We start at the Bureimi border crossing, on the north-eastern corner of Al Ain, close to where the motorway from Dubai enters the town at the district of Hili. Beware those on tourist visas who must make double-sure they can re-enter the UAE at the end of the day.
You simply show your passports and a smile to the border officer and you're through. At the second roundabout, hang a left, following the sign to Sohar (waypoint 1). This route takes you straight out of Bureimi, where you will come across the roundabout that signs left to Mahdah (waypoint 2), which you will take.
View National Wadi Sharm May'11 in a larger map
The road winds through a few valleys and tight mountain cuts, and eventually you will be surprised by a sign indicating Dubai, to the left (waypoint 3); indeed this road can bring you to Hatta, and then back round to Dubai. We will follow it only for a short while, until the first roundabout (waypoint 4) where you should turn left, towards Kahil.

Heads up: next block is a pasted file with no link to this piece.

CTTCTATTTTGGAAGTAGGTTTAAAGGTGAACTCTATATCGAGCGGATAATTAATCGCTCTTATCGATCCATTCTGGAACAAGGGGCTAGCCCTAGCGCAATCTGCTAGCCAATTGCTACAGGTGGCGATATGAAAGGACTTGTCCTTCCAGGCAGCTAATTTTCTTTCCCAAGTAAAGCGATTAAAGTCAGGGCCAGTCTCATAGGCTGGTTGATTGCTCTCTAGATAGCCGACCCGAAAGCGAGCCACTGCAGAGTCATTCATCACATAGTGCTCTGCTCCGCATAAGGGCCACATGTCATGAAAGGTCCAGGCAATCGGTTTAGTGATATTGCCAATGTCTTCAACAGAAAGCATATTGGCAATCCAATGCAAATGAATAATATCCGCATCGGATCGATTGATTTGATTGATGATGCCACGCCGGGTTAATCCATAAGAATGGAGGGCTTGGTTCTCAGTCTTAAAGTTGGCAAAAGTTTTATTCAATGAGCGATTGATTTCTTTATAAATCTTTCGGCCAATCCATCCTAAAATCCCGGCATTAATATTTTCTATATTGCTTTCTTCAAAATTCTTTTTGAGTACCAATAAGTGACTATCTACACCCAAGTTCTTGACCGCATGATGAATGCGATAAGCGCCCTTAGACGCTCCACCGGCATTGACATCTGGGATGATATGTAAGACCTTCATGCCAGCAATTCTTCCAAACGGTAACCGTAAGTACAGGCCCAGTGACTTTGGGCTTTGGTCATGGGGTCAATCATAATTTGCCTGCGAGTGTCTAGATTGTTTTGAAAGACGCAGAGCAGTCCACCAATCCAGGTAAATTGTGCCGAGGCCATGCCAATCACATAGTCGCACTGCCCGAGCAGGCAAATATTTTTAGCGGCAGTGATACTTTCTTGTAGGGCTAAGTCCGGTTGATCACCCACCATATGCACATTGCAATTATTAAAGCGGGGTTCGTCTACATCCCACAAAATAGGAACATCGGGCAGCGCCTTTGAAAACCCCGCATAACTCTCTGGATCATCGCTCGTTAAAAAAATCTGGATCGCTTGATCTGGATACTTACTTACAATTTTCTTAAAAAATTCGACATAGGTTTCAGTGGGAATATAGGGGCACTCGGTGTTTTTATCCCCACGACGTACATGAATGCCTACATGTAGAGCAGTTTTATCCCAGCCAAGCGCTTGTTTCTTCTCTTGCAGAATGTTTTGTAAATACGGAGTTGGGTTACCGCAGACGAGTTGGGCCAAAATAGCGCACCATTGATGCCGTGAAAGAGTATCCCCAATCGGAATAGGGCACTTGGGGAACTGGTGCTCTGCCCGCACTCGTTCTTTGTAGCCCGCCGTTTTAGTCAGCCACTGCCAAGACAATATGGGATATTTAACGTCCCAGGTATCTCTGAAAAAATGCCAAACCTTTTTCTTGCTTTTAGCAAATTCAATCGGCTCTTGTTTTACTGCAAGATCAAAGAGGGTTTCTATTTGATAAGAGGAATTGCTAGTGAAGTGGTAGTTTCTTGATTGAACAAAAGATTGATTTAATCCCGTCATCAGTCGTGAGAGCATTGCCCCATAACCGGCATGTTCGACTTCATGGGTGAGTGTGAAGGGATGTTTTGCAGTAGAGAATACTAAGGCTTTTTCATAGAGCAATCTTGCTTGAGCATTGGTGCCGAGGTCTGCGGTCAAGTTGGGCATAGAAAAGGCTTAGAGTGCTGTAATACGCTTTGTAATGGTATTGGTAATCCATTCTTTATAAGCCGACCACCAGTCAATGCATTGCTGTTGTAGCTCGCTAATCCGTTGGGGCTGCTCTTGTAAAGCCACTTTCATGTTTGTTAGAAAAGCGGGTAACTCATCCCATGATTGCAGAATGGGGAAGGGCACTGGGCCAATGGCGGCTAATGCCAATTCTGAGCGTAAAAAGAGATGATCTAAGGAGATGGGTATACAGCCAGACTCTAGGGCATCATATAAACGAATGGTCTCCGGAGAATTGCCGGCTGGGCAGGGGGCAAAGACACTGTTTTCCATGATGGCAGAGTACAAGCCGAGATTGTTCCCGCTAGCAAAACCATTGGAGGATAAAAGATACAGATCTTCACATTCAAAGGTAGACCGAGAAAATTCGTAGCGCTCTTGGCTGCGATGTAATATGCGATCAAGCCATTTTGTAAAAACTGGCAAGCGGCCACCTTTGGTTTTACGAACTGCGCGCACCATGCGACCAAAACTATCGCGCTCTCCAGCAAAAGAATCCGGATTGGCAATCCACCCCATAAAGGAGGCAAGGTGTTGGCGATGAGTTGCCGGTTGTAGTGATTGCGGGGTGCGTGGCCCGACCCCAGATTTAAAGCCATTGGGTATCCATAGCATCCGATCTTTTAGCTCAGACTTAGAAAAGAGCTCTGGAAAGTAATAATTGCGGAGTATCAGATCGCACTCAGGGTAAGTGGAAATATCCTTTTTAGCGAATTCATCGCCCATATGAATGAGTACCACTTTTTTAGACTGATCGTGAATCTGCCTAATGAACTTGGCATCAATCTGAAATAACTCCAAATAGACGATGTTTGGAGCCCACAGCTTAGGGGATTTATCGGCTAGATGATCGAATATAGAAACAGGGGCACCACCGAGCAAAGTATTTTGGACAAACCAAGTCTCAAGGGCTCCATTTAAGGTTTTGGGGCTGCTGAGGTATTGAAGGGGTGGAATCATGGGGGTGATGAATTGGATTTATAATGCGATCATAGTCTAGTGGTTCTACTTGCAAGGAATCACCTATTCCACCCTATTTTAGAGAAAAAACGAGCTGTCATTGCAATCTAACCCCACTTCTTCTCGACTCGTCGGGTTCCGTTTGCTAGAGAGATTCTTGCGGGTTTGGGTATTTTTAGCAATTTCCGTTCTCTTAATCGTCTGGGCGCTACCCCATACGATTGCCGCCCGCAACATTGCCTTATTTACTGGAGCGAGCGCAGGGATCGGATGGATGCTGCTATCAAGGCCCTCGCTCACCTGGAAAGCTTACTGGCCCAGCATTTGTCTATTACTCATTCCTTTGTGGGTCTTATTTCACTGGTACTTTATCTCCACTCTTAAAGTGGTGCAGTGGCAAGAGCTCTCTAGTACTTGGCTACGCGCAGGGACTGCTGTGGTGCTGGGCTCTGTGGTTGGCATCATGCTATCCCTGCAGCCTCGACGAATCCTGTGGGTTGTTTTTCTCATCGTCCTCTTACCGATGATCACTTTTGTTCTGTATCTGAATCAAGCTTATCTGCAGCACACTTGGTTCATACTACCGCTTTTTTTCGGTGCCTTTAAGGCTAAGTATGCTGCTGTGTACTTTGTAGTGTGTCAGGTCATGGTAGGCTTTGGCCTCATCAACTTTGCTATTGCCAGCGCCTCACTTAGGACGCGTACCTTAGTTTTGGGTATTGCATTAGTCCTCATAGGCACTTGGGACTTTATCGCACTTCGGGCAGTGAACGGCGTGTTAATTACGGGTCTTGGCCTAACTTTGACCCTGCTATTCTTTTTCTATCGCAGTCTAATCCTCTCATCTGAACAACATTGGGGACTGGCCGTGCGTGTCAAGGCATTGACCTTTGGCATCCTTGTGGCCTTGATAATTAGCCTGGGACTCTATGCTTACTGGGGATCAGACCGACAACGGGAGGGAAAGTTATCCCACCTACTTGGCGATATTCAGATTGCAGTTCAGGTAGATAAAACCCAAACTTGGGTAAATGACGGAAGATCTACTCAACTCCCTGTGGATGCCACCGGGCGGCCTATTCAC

You will soon be skirting an impressive mountain range on your right, and a swathe of red sand dunes will creep up on your left.
At waypoint 5, keep an eye out for a dirt track that suddenly sprouts out to the right, towards Safwan, and that will bring you closer, but still parallel, to the mountains, while in front of you will appear a layer of vivid red dunes dwarfed by a higher mountain range in the distance: Wadi Sharm.